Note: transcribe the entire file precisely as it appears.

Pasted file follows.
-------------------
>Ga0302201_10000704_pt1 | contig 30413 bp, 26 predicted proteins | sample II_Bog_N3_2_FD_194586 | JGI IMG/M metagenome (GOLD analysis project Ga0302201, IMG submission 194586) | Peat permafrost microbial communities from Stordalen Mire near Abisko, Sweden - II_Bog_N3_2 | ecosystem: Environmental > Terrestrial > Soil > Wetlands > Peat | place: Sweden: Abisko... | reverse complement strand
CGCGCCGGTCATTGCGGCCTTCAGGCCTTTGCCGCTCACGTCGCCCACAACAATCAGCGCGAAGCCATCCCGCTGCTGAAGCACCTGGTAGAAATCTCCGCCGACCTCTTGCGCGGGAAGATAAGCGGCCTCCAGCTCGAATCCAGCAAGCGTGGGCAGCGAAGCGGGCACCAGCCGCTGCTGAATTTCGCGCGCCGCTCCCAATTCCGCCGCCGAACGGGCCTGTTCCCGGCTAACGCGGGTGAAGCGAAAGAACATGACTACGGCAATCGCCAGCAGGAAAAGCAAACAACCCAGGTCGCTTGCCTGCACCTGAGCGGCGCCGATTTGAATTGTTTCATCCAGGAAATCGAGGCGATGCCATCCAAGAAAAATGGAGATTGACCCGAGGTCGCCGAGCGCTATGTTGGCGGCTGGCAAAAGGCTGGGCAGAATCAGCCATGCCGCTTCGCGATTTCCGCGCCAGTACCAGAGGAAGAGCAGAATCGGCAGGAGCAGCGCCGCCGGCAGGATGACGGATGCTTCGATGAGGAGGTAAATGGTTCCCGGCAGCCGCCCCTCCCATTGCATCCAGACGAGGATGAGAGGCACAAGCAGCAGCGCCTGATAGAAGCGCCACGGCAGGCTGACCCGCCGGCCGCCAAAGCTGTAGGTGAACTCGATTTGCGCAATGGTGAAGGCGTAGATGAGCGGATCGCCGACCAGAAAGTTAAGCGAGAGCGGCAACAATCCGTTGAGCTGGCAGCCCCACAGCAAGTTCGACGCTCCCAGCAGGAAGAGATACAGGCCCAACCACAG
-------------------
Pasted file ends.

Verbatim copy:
>Ga0302201_10000704_pt1 | contig 30413 bp, 26 predicted proteins | sample II_Bog_N3_2_FD_194586 | JGI IMG/M metagenome (GOLD analysis project Ga0302201, IMG submission 194586) | Peat permafrost microbial communities from Stordalen Mire near Abisko, Sweden - II_Bog_N3_2 | ecosystem: Environmental > Terrestrial > Soil > Wetlands > Peat | place: Sweden: Abisko... | reverse complement strand
CGCGCCGGTCATTGCGGCCTTCAGGCCTTTGCCGCTCACGTCGCCCACAACAATCAGCGCGAAGCCATCCCGCTGCTGAAGCACCTGGTAGAAATCTCCGCCGACCTCTTGCGCGGGAAGATAAGCGGCCTCCAGCTCGAATCCAGCAAGCGTGGGCAGCGAAGCGGGCACCAGCCGCTGCTGAATTTCGCGCGCCGCTCCCAATTCCGCCGCCGAACGGGCCTGTTCCCGGCTAACGCGGGTGAAGCGAAAGAACATGACTACGGCAATCGCCAGCAGGAAAAGCAAACAACCCAGGTCGCTTGCCTGCACCTGAGCGGCGCCGATTTGAATTGTTTCATCCAGGAAATCGAGGCGATGCCATCCAAGAAAAATGGAGATTGACCCGAGGTCGCCGAGCGCTATGTTGGCGGCTGGCAAAAGGCTGGGCAGAATCAGCCATGCCGCTTCGCGATTTCCGCGCCAGTACCAGAGGAAGAGCAGAATCGGCAGGAGCAGCGCCGCCGGCAGGATGACGGATGCTTCGATGAGGAGGTAAATGGTTCCCGGCAGCCGCCCCTCCCATTGCATCCAGACGAGGATGAGAGGCACAAGCAGCAGCGCCTGATAGAAGCGCCACGGCAGGCTGACCCGCCGGCCGCCAAAGCTGTAGGTGAACTCGATTTGCGCAATGGTGAAGGCGTAGATGAGCGGATCGCCGACCAGAAAGTTAAGCGAGAGCGGCAACAATCCGTTGAGCTGGCAGCCCCACAGCAAGTTCGACGCTCCCAGCAGGAAGAGATACAGGCCCAACCACAG